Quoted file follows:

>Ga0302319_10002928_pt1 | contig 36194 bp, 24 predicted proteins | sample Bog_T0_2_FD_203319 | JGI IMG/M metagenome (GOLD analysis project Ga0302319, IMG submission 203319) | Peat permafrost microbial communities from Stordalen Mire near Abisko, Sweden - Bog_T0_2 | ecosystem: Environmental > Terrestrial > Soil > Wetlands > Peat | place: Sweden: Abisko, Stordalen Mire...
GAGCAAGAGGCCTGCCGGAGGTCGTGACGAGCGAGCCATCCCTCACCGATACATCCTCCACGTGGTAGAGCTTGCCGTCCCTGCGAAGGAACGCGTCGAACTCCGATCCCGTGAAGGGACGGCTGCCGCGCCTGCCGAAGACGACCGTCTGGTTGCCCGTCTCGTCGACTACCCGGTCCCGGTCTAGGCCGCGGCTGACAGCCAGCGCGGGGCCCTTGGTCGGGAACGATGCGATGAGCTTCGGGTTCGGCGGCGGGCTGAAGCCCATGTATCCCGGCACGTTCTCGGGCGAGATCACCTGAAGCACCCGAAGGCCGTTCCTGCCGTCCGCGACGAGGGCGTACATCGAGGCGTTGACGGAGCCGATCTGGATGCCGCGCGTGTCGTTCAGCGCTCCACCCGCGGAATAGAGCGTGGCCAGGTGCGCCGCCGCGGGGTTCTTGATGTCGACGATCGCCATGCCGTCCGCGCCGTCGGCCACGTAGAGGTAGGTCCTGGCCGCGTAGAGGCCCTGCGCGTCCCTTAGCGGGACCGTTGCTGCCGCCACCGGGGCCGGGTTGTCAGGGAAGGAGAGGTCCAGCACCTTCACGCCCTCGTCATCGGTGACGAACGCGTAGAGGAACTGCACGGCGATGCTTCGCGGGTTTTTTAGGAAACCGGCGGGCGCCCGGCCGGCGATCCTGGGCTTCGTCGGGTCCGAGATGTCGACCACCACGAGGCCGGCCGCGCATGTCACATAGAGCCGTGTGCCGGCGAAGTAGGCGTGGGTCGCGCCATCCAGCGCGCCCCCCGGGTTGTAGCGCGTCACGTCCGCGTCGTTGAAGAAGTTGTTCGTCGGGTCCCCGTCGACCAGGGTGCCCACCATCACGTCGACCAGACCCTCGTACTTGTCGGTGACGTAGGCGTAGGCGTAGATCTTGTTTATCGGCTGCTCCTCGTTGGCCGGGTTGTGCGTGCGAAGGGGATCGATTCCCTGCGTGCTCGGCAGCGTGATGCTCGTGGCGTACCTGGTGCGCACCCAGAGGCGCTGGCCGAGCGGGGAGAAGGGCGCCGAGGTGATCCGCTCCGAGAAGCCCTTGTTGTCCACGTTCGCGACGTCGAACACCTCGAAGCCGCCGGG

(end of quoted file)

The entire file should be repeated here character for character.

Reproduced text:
>Ga0302319_10002928_pt1 | contig 36194 bp, 24 predicted proteins | sample Bog_T0_2_FD_203319 | JGI IMG/M metagenome (GOLD analysis project Ga0302319, IMG submission 203319) | Peat permafrost microbial communities from Stordalen Mire near Abisko, Sweden - Bog_T0_2 | ecosystem: Environmental > Terrestrial > Soil > Wetlands > Peat | place: Sweden: Abisko, Stordalen Mire...
GAGCAAGAGGCCTGCCGGAGGTCGTGACGAGCGAGCCATCCCTCACCGATACATCCTCCACGTGGTAGAGCTTGCCGTCCCTGCGAAGGAACGCGTCGAACTCCGATCCCGTGAAGGGACGGCTGCCGCGCCTGCCGAAGACGACCGTCTGGTTGCCCGTCTCGTCGACTACCCGGTCCCGGTCTAGGCCGCGGCTGACAGCCAGCGCGGGGCCCTTGGTCGGGAACGATGCGATGAGCTTCGGGTTCGGCGGCGGGCTGAAGCCCATGTATCCCGGCACGTTCTCGGGCGAGATCACCTGAAGCACCCGAAGGCCGTTCCTGCCGTCCGCGACGAGGGCGTACATCGAGGCGTTGACGGAGCCGATCTGGATGCCGCGCGTGTCGTTCAGCGCTCCACCCGCGGAATAGAGCGTGGCCAGGTGCGCCGCCGCGGGGTTCTTGATGTCGACGATCGCCATGCCGTCCGCGCCGTCGGCCACGTAGAGGTAGGTCCTGGCCGCGTAGAGGCCCTGCGCGTCCCTTAGCGGGACCGTTGCTGCCGCCACCGGGGCCGGGTTGTCAGGGAAGGAGAGGTCCAGCACCTTCACGCCCTCGTCATCGGTGACGAACGCGTAGAGGAACTGCACGGCGATGCTTCGCGGGTTTTTTAGGAAACCGGCGGGCGCCCGGCCGGCGATCCTGGGCTTCGTCGGGTCCGAGATGTCGACCACCACGAGGCCGGCCGCGCATGTCACATAGAGCCGTGTGCCGGCGAAGTAGGCGTGGGTCGCGCCATCCAGCGCGCCCCCCGGGTTGTAGCGCGTCACGTCCGCGTCGTTGAAGAAGTTGTTCGTCGGGTCCCCGTCGACCAGGGTGCCCACCATCACGTCGACCAGACCCTCGTACTTGTCGGTGACGTAGGCGTAGGCGTAGATCTTGTTTATCGGCTGCTCCTCGTTGGCCGGGTTGTGCGTGCGAAGGGGATCGATTCCCTGCGTGCTCGGCAGCGTGATGCTCGTGGCGTACCTGGTGCGCACCCAGAGGCGCTGGCCGAGCGGGGAGAAGGGCGCCGAGGTGATCCGCTCCGAGAAGCCCTTGTTGTCCACGTTCGCGACGTCGAACACCTCGAAGCCGCCGGG